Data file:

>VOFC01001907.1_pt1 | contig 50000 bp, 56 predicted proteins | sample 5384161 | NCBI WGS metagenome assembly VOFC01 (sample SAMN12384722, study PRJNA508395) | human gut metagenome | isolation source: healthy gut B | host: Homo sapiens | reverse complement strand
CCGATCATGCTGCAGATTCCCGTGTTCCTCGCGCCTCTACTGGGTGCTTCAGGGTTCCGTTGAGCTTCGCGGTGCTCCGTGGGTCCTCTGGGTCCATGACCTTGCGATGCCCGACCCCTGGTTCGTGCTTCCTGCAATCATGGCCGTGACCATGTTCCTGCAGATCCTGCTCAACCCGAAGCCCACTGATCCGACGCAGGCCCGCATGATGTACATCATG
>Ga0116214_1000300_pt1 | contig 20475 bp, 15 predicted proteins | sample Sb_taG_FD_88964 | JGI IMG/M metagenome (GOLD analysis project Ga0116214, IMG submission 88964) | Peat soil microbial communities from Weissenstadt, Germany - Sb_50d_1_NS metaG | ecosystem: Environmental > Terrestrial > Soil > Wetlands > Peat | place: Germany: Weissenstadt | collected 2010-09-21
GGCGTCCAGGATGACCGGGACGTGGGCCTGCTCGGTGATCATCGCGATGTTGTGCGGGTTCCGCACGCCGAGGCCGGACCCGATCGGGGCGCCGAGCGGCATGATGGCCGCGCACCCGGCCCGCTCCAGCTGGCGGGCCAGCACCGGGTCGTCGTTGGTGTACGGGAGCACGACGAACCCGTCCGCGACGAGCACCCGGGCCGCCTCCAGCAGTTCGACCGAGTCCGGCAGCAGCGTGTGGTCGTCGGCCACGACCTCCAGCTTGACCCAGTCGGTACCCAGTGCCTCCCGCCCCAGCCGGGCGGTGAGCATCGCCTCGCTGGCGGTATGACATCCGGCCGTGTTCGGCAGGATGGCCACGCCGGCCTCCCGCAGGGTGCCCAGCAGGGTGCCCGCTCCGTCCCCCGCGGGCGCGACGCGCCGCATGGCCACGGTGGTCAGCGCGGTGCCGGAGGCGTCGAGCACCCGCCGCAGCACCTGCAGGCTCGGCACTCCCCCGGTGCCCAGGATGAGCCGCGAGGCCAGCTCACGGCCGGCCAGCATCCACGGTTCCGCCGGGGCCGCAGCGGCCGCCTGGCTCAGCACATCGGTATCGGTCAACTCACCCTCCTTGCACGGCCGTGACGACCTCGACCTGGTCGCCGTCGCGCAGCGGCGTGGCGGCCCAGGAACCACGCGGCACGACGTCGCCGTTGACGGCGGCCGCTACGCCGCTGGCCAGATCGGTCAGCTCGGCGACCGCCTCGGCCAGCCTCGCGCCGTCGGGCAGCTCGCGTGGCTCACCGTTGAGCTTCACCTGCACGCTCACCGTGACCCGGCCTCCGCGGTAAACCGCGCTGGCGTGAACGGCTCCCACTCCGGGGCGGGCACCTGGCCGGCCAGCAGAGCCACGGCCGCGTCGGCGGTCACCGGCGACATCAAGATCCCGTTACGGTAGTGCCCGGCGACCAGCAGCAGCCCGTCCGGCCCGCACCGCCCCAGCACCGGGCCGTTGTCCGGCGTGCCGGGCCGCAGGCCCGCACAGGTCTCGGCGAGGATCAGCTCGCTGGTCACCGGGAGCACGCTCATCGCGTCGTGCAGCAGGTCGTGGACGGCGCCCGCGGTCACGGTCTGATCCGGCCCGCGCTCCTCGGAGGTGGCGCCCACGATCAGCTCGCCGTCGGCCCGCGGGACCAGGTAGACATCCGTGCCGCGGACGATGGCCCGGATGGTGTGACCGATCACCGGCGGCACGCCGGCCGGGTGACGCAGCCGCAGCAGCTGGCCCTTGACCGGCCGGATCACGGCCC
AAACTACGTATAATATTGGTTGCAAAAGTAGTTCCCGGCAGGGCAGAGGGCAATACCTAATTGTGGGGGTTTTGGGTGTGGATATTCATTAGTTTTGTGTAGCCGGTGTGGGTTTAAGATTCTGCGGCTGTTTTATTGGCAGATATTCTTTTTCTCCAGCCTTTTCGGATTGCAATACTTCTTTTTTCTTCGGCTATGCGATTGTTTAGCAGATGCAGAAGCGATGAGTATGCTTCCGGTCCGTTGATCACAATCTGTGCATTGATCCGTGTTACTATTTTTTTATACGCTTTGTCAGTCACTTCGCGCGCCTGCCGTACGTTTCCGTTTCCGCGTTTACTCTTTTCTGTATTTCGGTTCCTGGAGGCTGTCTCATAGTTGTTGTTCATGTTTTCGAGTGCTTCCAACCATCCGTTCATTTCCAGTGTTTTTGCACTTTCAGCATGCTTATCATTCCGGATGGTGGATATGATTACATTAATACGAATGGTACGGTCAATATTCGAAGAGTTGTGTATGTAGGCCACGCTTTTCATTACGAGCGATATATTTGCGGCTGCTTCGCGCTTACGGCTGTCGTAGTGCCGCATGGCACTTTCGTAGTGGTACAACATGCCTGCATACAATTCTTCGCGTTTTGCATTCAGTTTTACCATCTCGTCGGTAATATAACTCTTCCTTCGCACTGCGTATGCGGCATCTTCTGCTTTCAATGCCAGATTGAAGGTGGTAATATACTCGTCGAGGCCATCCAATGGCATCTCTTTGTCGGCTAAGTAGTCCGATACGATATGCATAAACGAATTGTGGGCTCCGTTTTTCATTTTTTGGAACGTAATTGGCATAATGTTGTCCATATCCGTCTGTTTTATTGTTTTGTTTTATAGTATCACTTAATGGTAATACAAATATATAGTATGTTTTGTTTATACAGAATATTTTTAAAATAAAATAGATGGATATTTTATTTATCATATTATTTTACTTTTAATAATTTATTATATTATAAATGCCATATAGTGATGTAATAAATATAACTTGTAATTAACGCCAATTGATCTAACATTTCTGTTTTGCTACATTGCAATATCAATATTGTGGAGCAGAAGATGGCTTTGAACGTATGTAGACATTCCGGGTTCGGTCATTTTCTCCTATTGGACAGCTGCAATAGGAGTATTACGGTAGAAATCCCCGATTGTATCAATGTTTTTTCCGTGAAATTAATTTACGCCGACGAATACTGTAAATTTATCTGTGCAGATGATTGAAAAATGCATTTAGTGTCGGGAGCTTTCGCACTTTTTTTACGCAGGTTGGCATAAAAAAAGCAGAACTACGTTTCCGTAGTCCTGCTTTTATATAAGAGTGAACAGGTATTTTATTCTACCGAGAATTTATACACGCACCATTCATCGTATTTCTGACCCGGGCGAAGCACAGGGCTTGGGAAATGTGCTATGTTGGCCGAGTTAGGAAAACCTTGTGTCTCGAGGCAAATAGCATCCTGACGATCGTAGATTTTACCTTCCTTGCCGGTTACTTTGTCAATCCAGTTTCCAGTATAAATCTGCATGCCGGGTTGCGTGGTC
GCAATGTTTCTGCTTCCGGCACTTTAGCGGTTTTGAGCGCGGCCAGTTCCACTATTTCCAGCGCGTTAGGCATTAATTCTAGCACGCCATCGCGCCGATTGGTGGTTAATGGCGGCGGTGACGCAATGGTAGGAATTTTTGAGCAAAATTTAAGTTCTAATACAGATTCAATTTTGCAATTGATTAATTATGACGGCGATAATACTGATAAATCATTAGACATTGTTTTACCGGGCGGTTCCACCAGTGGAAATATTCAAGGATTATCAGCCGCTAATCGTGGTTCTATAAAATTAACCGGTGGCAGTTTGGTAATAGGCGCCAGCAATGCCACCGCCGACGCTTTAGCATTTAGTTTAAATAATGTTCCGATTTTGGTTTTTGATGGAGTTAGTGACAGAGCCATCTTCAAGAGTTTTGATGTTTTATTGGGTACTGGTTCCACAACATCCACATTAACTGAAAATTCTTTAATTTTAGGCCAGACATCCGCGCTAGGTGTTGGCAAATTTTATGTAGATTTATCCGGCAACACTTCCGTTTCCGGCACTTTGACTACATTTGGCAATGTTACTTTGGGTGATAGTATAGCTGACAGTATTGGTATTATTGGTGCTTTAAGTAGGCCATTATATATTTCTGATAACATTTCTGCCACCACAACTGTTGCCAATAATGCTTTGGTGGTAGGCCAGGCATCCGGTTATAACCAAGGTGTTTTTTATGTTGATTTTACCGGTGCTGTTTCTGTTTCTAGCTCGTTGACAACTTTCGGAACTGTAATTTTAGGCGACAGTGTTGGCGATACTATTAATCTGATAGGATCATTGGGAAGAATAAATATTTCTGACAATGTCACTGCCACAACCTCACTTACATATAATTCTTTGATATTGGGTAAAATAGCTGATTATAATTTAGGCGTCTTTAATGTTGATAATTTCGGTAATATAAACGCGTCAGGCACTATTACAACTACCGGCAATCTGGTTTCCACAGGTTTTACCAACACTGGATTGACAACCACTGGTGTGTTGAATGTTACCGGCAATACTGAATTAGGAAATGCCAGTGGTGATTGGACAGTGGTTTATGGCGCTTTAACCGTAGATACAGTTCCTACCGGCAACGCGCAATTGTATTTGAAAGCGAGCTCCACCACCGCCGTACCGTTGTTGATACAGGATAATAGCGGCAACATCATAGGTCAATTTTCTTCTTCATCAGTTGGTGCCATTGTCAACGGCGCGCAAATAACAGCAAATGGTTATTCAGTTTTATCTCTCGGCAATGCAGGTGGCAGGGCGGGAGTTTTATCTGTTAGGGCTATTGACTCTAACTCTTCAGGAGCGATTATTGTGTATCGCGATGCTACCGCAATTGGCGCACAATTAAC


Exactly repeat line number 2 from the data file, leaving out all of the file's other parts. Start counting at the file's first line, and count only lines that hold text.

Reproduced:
CCGATCATGCTGCAGATTCCCGTGTTCCTCGCGCCTCTACTGGGTGCTTCAGGGTTCCGTTGAGCTTCGCGGTGCTCCGTGGGTCCTCTGGGTCCATGACCTTGCGATGCCCGACCCCTGGTTCGTGCTTCCTGCAATCATGGCCGTGACCATGTTCCTGCAGATCCTGCTCAACCCGAAGCCCACTGATCCGACGCAGGCCCGCATGATGTACATCATG